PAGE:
It has been announced that there is an application to demolish Moynihan House in St George’s Bay. The building is named after two prominent British men who lived there – Captain Andrew Moynihan, an outstandingly brave soldier, and his son, 1st Baron Sir Berkeley Moynihan, a prominent British surgeon. In 1969, the Moynihan Chirurgical Club mounted a plaque at the house to commemorate them.
Andrew Moynihan (1830-1867) was born in Yorkshire and enlisted in the 90th Regiment of Perthshire Volunteers at the age of 17. He married Ellen Parkin, aged 23, and in 1854 he was sent to fight the Russians in the Crimean War. On September 8, 1855, Sergeant Moynihan took part in the attack of the Redan Fortress at Sebastopol. Under heavy Russian fire he entered a building to save an officer, he was captured but escaped. By the end of the day he had killed five Russians, received 12 wounds and saved Lieutenant Swift and Ensign Maude.
He returned to a hero’s welcome and was awarded the Victoria Cross by the Queen on June 28, 1857, in Hyde Park, London. Moynihan later served in Ireland, India, Gibraltar and Malta, having been promoted to captain. He died in Floriana, aged 37, probably from brucellosis, and is buried at Ta’ Braxia cemetery. After he died, Ms Moynihan took her two daughters and son to the UK in December 1867 and settled in Leeds.
Berkeley George Andrew Moynihan (1865-1936) was born in Malta and moved to Leeds when he was two. He studied at Leeds Medical School and later trained to become a surgeon and received the Gold medal for his MS degree. He was professor of surgery from 1909 to 1927 and he was elected president of the College of Surgeons from 1926 to 1931. He served with the Royal Army Medical Corps in World War I and was demobilised with the rank of major general.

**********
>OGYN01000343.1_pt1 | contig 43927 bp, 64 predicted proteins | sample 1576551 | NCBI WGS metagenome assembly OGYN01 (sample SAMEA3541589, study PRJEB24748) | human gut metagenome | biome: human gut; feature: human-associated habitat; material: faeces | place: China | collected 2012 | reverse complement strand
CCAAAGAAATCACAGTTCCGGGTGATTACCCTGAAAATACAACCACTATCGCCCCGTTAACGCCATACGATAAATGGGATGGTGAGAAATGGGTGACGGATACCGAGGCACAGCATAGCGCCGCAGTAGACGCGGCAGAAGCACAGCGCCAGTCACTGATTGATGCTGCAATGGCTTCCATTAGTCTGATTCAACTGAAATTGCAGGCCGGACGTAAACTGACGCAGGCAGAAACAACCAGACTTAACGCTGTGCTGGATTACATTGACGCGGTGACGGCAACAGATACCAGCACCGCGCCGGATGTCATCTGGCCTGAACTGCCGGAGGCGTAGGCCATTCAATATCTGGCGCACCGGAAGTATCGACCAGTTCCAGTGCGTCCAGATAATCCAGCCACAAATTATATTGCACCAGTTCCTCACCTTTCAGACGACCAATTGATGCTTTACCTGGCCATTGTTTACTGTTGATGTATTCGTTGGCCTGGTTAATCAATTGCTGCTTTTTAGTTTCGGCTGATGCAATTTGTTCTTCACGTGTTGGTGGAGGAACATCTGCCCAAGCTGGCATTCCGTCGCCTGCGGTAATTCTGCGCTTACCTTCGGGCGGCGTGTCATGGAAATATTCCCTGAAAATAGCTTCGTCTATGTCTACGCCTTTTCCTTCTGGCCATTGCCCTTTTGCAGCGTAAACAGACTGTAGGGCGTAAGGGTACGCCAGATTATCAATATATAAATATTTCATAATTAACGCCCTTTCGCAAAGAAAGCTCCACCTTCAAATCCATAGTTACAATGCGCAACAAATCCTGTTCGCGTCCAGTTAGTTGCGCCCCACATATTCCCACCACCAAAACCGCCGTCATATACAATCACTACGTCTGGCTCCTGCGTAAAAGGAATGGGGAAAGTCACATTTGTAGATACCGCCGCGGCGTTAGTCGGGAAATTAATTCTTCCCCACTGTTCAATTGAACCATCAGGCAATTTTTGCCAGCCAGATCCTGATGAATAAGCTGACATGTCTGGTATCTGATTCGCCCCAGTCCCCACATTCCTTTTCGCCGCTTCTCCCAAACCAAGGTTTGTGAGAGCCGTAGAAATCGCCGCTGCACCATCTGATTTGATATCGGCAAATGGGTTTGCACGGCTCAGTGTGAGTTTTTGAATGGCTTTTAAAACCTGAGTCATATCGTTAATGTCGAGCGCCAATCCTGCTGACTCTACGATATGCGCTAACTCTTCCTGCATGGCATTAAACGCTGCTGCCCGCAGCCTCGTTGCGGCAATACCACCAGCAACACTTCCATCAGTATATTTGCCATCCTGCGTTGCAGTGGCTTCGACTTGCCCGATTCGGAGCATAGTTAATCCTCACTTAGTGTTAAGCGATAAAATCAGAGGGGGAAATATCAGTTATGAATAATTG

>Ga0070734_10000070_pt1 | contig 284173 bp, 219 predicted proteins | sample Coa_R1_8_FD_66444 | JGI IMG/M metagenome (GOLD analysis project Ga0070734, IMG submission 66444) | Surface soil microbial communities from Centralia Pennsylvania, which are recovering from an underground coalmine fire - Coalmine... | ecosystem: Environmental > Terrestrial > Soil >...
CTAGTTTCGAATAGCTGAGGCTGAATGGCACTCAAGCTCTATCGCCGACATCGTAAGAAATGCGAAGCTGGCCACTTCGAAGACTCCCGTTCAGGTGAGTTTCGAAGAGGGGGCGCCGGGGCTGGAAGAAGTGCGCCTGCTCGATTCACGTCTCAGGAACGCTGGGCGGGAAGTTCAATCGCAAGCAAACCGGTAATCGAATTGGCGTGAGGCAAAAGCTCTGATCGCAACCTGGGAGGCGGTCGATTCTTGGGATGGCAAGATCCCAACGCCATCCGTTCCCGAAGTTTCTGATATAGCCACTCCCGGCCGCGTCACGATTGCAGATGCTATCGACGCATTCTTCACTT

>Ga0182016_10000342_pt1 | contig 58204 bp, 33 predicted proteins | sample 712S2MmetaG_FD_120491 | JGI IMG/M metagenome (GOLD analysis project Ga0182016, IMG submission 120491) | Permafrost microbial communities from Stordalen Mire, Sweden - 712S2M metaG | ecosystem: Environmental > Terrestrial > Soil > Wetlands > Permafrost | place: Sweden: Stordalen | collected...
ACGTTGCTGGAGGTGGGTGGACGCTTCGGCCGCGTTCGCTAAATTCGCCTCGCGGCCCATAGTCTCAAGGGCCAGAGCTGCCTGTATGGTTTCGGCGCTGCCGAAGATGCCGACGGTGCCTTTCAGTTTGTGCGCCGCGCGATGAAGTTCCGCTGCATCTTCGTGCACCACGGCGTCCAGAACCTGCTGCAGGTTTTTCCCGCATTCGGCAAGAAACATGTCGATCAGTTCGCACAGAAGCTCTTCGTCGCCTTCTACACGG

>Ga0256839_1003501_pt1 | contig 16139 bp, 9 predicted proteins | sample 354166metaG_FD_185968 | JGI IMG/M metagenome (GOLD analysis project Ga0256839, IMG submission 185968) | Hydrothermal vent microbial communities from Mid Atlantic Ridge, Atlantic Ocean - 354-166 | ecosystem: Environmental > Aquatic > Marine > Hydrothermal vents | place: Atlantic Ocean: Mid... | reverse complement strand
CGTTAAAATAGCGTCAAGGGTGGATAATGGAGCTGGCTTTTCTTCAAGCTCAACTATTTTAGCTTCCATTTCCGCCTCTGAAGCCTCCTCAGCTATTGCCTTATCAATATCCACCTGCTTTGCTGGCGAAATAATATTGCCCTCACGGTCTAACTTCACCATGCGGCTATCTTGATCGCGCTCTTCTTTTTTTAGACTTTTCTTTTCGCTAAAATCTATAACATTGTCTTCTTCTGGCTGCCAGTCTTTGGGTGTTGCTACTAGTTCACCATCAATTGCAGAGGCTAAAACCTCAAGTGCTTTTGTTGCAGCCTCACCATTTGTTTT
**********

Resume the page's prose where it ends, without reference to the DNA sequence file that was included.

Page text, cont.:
Moynihan was a brilliant and bold operator and believed in handling tissues of the body gently – ‘caressing them’. He was the first surgeon to wear rubber gloves when operating and he used green drapes, which were kinder to the surgeon’s eyes under the bright operating lights.
Moynihan realised the importance of surgeons visiting other surgeons and he established a small visiting club which still exists as the Moynihan Chirurgical Club. He was knighted and elevated to the peerage as the first Baron Moynihan.
Mepa should seriously consider scheduling and protecting Moynihan House from destruction.
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